Lockdown40 wet cold sit

 Stay active - it's Christmas

Early Christmas present from the NHS - the other NHS. This has been deleted by the childbride on the grounds of being an insult to all those brilliant people who are trying to save lives.

Garden - moment for a sit 

The other granddad is a dab hand with the birding. So I went for a Simon Barnes' sit.

There is a bird there and it's black but not a blackbird
The other granddad says it's immature or female

The one that got away

I've got a lot to learn

Sitting again - December garden colours

The beds appear saturated. The bushes limp. Limited colour, new and old. Take care down the steps. I haven't cleared the leaves which can be slimy. It's cold, not simply temperature, but a state of mind. Wetness means cold. The 'Kop' on the deck has open flaps which are guarded by sheets. They absorb water and prevent wet soaking the 'Kop' contents. Thanks to the short infrequent sunny mornings, drainage and drying are permitted. Watch out for the steps on your way to the tenter field.
  The 'Kop' is a converted pub smoking area. Four legs, roof frame, green canopy and four cream sides. The name is S. African, but we've pinched it from Anfield. It contains our summer gear - al fresco dining and BBQ - and all-year-round beer-fridge. And anything else we haven't got room for including the cricketers who lurk, anxious for next season. I have an Indian batter recruit who needs a paint job.
  There is a hut at the bottom of the garden, beyond wood pergola and fence, overlooking the funeral parlour. Damp and protected by carpet which also needs frequent drainage. I dreamed of writing best sellers in glorious isolation. It's not going to happen. Just my family story and the blog. It contains chairs, desk, nearly knackered laptop, books, heater and weights.
  The pool is down there. A wood half-barrel. There are frogs which look ungainly but survive somehow and birds which sing and dive. A bench seat, rescued from Storthes Hall. An arbour.
  There are several places to sit. I haven't done them all, content with two. A director's chair no less. Amateur bins and camera. 20 minutes is my maximum in the cold wet afternoons.

Awayday - Winscar

The secret is in the pockets - Raynaud's
Ice-cold Guinness helped and didn't
Very nice get together at Winscar

Random Covid thoughts

winter solstice

So there's new strain of Covid in town - Covid 19b maybe. No surprise. Every cell everywhere is reproducing themselves all the time. Loads of incorrect copies which don't survive. There is a chance that one copy which is wrong might however convey an advantage and survive. Bugger.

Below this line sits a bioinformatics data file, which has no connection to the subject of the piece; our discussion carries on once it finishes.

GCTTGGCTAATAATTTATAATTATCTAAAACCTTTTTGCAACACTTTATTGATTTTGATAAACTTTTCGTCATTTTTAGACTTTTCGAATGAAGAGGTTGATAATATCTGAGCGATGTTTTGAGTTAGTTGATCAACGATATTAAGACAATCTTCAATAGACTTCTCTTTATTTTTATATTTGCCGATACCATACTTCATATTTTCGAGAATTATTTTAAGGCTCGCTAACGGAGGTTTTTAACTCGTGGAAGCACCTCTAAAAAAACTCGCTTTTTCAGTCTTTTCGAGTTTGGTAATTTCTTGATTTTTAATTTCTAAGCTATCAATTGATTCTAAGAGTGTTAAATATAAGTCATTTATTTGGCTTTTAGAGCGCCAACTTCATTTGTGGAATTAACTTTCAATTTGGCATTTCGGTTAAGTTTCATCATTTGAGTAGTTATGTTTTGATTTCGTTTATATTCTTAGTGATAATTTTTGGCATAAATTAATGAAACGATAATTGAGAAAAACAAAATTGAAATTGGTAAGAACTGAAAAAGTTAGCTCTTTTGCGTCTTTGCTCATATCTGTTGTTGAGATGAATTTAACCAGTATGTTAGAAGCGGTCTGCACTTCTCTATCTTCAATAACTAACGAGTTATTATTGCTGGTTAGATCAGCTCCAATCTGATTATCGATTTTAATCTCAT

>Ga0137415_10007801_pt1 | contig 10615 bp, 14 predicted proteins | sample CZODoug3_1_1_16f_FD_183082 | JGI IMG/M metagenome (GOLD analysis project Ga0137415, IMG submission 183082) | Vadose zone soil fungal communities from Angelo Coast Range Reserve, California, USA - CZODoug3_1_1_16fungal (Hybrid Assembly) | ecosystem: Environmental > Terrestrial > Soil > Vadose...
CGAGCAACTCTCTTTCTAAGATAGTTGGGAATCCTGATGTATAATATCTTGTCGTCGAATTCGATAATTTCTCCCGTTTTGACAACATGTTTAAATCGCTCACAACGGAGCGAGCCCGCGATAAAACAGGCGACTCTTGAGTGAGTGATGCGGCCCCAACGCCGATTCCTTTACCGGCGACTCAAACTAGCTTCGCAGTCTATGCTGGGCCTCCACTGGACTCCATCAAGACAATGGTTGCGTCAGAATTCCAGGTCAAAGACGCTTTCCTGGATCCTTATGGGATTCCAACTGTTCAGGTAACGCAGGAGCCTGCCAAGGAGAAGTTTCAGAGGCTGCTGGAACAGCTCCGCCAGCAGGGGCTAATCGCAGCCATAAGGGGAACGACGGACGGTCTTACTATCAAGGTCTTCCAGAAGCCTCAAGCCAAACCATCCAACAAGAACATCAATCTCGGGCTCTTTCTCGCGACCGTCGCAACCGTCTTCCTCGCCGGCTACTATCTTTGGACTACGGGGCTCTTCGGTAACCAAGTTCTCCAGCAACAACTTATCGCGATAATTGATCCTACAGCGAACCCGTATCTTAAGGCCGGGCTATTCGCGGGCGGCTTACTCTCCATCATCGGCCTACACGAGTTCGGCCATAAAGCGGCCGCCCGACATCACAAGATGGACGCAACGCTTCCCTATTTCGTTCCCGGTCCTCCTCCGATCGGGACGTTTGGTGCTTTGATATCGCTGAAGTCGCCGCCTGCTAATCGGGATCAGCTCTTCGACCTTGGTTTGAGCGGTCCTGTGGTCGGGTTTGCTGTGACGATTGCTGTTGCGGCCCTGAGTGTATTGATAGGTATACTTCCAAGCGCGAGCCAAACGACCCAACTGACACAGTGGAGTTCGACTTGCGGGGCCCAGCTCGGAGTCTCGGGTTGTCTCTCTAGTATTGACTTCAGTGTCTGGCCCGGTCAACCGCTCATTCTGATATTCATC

Next on the agenda will be vaccine escape. Then it will be like 'flu. New vaccines every year.

Interviewed on the wireless. Two youngsters with severely disfigured faces. New leases and commentless lives from wearing masks.

Also interviewed. British scientists being disarmingly frank. They have adapted to the need for speed. Publishing quickly online. Minimal peer review. Climbing down from British superiority - had to replicate European research when they should have simply accepted. Science and scientists are not in charge. Need to be humble, explain uncertainty, be more open, share with public. Graphs easily mislead, share again.
Huge bureaucracy, especially with funding. Easily bogged down rather than facilitate quick research.


Anyone see Idris and Macca? Did they overdo the shared working class origins? Otherwise great.

Signing off until 2021.


 It's Christmas, I think - stay active

And I have a new phone - recycled and so far it works.

Because of the pandemic, I have not been given a gp surgery appointment for an ear irrigation, formerly known as syringing. So an olive oil drop twice a week each ear. I recommend it.

Christmas messages

Thank you to everyone who has sent us seasonal words, greetings and best wishes.

I was a medic, but I've also made a good living as a grouch. Yes, I wish everyone well. I'm in awe of all those guys who have had to deal with difficulties over and above the pandemic, such as bereavements, medical events and associated interventions, especially if delayed. Respect.

Maybe the vaccines will be the answer. In the meantime, 'Don't Let the Covid in.' I'll spare you the musical version.